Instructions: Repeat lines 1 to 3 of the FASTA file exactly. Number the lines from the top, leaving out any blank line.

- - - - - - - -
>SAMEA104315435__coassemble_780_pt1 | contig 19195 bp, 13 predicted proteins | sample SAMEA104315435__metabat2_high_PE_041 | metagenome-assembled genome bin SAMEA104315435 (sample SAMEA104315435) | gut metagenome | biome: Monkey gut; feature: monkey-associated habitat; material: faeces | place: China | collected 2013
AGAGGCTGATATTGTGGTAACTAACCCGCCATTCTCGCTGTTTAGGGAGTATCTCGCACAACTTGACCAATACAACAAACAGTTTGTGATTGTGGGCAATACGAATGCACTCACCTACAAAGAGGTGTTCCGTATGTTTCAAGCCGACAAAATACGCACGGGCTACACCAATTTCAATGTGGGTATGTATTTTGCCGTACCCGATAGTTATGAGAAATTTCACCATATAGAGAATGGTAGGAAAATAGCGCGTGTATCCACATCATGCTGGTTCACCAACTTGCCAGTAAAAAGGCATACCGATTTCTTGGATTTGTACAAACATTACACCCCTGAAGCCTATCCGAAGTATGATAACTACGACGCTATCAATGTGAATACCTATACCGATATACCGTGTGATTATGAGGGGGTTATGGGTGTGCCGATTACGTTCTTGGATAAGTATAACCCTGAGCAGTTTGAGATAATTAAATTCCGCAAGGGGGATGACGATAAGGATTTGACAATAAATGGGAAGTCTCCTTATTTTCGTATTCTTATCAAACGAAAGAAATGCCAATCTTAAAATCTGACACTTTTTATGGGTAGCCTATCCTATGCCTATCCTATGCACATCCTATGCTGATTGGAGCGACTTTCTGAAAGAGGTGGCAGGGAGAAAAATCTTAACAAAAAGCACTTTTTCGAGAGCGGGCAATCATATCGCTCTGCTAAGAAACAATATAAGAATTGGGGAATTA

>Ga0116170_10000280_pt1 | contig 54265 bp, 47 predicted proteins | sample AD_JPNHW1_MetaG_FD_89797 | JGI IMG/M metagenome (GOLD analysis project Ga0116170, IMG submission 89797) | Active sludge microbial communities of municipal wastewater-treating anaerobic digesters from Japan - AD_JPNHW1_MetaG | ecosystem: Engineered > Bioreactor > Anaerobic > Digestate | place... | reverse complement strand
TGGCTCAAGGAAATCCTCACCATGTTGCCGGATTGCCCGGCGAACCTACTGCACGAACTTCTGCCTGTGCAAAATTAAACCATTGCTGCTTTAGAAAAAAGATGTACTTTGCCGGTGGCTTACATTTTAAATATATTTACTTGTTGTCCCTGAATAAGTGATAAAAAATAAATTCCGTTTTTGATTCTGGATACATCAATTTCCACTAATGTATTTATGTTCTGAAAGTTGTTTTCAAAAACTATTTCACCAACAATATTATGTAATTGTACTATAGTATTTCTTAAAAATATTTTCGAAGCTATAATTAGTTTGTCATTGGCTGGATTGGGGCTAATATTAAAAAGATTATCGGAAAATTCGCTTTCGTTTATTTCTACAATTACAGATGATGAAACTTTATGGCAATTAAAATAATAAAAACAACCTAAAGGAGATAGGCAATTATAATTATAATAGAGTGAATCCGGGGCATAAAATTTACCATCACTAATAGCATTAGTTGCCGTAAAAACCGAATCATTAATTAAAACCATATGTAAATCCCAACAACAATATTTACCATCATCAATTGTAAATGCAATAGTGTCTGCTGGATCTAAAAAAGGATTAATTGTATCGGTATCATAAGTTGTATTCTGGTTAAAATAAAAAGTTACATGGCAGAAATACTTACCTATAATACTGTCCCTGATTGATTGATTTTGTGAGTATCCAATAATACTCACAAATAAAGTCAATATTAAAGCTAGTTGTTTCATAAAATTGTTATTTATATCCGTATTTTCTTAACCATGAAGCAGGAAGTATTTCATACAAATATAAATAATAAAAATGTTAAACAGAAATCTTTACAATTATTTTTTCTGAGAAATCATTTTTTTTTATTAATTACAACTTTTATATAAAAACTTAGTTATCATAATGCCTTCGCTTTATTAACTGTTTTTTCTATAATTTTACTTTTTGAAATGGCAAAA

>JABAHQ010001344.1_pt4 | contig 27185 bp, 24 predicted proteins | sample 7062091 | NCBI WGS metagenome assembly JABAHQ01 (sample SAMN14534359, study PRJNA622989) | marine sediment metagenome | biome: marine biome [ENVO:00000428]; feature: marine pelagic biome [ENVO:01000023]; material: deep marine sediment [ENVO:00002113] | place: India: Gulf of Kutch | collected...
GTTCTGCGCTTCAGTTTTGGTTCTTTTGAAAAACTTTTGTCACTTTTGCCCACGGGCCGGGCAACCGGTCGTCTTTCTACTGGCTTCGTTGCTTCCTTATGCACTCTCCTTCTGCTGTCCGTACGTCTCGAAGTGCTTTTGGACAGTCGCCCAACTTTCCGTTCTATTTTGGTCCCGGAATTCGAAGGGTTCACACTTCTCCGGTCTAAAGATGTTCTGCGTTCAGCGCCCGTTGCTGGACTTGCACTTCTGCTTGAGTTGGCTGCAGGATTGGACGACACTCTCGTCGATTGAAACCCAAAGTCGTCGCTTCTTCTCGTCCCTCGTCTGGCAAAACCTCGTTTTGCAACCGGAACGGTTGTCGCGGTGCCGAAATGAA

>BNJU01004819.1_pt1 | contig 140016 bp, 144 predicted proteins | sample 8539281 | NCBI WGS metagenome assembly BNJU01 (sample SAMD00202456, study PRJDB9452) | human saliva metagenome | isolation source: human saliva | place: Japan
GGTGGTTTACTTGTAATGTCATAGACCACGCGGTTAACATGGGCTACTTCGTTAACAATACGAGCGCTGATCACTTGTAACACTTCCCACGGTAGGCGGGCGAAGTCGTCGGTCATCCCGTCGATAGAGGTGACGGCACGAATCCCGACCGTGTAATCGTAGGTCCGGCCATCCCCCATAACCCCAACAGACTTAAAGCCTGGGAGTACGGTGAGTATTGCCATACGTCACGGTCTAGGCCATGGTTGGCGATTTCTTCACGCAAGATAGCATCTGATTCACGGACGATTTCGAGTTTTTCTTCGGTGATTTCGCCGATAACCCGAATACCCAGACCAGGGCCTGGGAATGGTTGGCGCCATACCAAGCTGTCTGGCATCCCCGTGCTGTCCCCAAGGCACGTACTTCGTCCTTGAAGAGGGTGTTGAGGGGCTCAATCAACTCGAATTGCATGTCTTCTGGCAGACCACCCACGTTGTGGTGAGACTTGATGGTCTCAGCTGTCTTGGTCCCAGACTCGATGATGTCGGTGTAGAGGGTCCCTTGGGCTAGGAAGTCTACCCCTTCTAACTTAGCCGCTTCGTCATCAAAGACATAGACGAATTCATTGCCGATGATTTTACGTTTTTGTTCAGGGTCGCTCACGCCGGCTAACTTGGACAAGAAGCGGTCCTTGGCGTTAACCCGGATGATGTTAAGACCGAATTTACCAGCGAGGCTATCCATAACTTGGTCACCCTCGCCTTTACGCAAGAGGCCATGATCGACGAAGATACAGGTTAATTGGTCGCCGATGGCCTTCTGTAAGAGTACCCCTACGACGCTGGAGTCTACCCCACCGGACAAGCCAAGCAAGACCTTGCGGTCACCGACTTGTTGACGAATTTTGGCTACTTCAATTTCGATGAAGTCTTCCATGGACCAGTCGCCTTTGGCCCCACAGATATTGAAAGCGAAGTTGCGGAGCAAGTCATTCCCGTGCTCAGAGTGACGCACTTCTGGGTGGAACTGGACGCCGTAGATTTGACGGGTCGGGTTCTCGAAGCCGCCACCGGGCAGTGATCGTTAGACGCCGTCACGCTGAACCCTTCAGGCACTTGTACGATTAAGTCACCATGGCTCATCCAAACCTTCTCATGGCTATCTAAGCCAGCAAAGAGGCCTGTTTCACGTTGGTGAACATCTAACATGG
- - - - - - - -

>SAMEA104315435__coassemble_780_pt1 | contig 19195 bp, 13 predicted proteins | sample SAMEA104315435__metabat2_high_PE_041 | metagenome-assembled genome bin SAMEA104315435 (sample SAMEA104315435) | gut metagenome | biome: Monkey gut; feature: monkey-associated habitat; material: faeces | place: China | collected 2013
AGAGGCTGATATTGTGGTAACTAACCCGCCATTCTCGCTGTTTAGGGAGTATCTCGCACAACTTGACCAATACAACAAACAGTTTGTGATTGTGGGCAATACGAATGCACTCACCTACAAAGAGGTGTTCCGTATGTTTCAAGCCGACAAAATACGCACGGGCTACACCAATTTCAATGTGGGTATGTATTTTGCCGTACCCGATAGTTATGAGAAATTTCACCATATAGAGAATGGTAGGAAAATAGCGCGTGTATCCACATCATGCTGGTTCACCAACTTGCCAGTAAAAAGGCATACCGATTTCTTGGATTTGTACAAACATTACACCCCTGAAGCCTATCCGAAGTATGATAACTACGACGCTATCAATGTGAATACCTATACCGATATACCGTGTGATTATGAGGGGGTTATGGGTGTGCCGATTACGTTCTTGGATAAGTATAACCCTGAGCAGTTTGAGATAATTAAATTCCGCAAGGGGGATGACGATAAGGATTTGACAATAAATGGGAAGTCTCCTTATTTTCGTATTCTTATCAAACGAAAGAAATGCCAATCTTAAAATCTGACACTTTTTATGGGTAGCCTATCCTATGCCTATCCTATGCACATCCTATGCTGATTGGAGCGACTTTCTGAAAGAGGTGGCAGGGAGAAAAATCTTAACAAAAAGCACTTTTTCGAGAGCGGGCAATCATATCGCTCTGCTAAGAAACAATATAAGAATTGGGGAATTA

>Ga0116170_10000280_pt1 | contig 54265 bp, 47 predicted proteins | sample AD_JPNHW1_MetaG_FD_89797 | JGI IMG/M metagenome (GOLD analysis project Ga0116170, IMG submission 89797) | Active sludge microbial communities of municipal wastewater-treating anaerobic digesters from Japan - AD_JPNHW1_MetaG | ecosystem: Engineered > Bioreactor > Anaerobic > Digestate | place... | reverse complement strand